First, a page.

Also, if you don’t think your credit is good enough to be approved for a 0% introductory offer, you may want to consider a different repayment strategy.

How to pick a balance transfer card

You have several options when it comes to balance transfer credit cards — many of which also offer a variety of rewards and other perks. If your main goal is to pay down debt, however, you’ll want to look at the introductory APR, how long the intro APR is good for, and if there’s a balance transfer fee.

For example, the Chase Slate credit card offers a $0 introductory balance transfer fee (for balance transfers made within 60 days of opening your account) along with 0% APR for the first 15 months. There’s also no annual fee and no penalty APR, so you won’t pay higher interest rates if you’re late on a payment.

Getting the most out of your balance transfer credit card

Now that we’ve covered why balance transfers can be a fantastic way to get out of debt, let’s go over how to get the maximum value out of your card. Here are a few ways:

1. Commit to paying off the debt before the intro offer ends

This requires some budgeting and planning, but it will save you from paying a higher interest rate later on.

2. Transfer your balance soon after opening the account

Most card issuers only offer the introductory balance transfer fee and APR on balances transferred within a certain timeframe. And even if you have two months to complete the transfer, it’s best to complete the transfer immediately so you can take advantage of a lower rate right away.

3. Take advantage of rewards offers

It might be a good idea to put purchases on your new card as well, if the rewards benefits are robust. But the ultimate goal should be paying down debt, so any purchases you make should be needs and not wants.

Look at the available rewards for all of the credit cards in your wallet and strategically decide which purchases to put on each card. For example, if one of your cards offers double points on grocery store purchases, make that your go-to shopping card.

Once your debt is paid and your credit score improves, you can qualify for even better rewards cards. Then you’ll be free to use your income for the things you want, rather than putting your money towards debt repayment.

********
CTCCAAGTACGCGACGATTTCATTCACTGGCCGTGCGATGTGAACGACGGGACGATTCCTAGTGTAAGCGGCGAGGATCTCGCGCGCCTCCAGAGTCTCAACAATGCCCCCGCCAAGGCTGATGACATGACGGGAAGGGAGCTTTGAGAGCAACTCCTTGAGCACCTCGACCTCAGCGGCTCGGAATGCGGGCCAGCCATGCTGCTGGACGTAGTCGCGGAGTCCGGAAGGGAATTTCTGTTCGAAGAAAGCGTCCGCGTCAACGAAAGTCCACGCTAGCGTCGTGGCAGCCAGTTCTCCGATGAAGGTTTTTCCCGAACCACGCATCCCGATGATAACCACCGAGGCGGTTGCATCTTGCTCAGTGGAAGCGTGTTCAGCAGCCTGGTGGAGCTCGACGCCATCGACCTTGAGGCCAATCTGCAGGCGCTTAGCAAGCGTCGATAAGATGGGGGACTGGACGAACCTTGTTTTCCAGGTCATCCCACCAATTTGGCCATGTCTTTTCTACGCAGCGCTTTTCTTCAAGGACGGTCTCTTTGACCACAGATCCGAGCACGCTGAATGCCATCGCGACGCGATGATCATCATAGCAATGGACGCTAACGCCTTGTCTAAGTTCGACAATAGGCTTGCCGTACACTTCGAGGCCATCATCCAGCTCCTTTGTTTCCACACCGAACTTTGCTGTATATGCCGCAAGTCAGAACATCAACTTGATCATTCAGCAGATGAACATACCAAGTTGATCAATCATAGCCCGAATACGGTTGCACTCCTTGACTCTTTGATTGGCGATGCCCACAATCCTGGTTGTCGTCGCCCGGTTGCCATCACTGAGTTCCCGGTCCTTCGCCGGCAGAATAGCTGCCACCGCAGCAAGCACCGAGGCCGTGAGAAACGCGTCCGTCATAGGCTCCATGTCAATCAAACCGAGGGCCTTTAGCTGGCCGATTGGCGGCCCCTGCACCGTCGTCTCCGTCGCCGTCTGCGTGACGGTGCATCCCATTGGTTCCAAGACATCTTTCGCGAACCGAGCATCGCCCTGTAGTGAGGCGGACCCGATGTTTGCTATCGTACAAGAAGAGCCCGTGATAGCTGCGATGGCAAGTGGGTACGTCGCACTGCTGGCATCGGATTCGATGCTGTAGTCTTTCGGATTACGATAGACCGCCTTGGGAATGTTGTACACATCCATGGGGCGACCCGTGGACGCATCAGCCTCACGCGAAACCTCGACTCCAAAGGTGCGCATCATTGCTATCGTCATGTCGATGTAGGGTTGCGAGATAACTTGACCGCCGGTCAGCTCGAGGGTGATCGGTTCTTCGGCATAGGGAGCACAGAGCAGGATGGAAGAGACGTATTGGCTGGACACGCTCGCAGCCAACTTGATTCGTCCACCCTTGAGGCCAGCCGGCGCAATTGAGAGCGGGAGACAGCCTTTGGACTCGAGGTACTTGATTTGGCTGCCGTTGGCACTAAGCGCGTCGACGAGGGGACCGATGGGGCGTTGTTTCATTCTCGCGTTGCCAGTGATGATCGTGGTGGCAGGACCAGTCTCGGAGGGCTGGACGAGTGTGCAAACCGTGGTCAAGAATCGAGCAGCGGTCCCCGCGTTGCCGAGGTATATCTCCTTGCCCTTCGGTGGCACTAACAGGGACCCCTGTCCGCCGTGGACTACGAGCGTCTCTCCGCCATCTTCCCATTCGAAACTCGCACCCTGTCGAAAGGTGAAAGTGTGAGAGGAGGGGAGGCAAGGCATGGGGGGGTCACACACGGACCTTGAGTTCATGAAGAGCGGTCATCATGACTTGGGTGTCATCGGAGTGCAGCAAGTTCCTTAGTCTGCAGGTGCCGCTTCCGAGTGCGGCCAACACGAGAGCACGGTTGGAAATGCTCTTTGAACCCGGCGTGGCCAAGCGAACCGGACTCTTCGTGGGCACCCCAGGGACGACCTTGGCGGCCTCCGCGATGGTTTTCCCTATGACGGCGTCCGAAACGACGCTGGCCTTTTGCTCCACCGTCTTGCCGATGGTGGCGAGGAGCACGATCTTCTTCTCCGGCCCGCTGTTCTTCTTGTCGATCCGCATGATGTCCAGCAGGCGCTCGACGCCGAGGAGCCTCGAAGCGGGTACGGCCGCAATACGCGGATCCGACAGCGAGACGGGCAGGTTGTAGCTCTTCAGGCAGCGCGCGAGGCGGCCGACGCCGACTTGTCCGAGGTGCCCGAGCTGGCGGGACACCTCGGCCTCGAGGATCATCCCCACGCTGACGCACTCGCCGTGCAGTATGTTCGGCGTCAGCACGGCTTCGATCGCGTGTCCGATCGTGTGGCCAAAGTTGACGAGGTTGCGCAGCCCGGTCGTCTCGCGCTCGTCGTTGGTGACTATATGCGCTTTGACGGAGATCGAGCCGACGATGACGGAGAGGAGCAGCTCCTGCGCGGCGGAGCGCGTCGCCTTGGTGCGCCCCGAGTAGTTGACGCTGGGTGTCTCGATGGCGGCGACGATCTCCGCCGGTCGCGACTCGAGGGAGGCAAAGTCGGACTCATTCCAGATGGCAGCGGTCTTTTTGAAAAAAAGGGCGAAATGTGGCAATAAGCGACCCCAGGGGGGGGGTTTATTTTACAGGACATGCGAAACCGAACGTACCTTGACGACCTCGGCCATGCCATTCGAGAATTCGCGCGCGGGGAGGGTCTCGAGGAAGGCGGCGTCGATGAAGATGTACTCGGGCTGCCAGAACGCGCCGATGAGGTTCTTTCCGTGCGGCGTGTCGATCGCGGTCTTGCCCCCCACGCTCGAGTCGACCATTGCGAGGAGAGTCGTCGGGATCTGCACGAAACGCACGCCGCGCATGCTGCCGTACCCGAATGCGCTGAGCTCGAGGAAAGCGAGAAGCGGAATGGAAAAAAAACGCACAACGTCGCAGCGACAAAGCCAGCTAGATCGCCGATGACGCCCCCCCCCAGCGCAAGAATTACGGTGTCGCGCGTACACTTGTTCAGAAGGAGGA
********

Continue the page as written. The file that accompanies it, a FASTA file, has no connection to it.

How to know if a balance transfer is right for you

To determine if a balance transfer is the right choice for you, ask yourself:

Can I take a short-term hit to my credit?

Applying for a balance transfer card can negatively impact your credit in the short term. While most inquiries have minimal effect, if you’re hoping to apply for a mortgage loan in the near future, it’s probably best to hold off on opening a new card for now.

Can I pay off my debt quickly without a lower rate?

If you can comfortably pay off your debts in a short period of time and your APR is already low, you may lose money by completing a balance transfer, unless your card offers a $0 introductory balance transfer fee.

Would another type of credit card consolidation work better for me?

Opening a balance transfer card isn’t the only way to pay off debt through consolidation. There are several options for credit card consolidation you should consider before making the choice to apply for a balance transfer credit card.

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Lindsay Frankel

Lindsay Frankel is a Denver-based freelance writer who specializes in credit cards, travel, budgeting/saving, and shopping. She has been featured in several finance publications, including LendingTree. When she's not writing, you can find her enjoying the great outdoors, playing music, or cuddling with her rescue pup.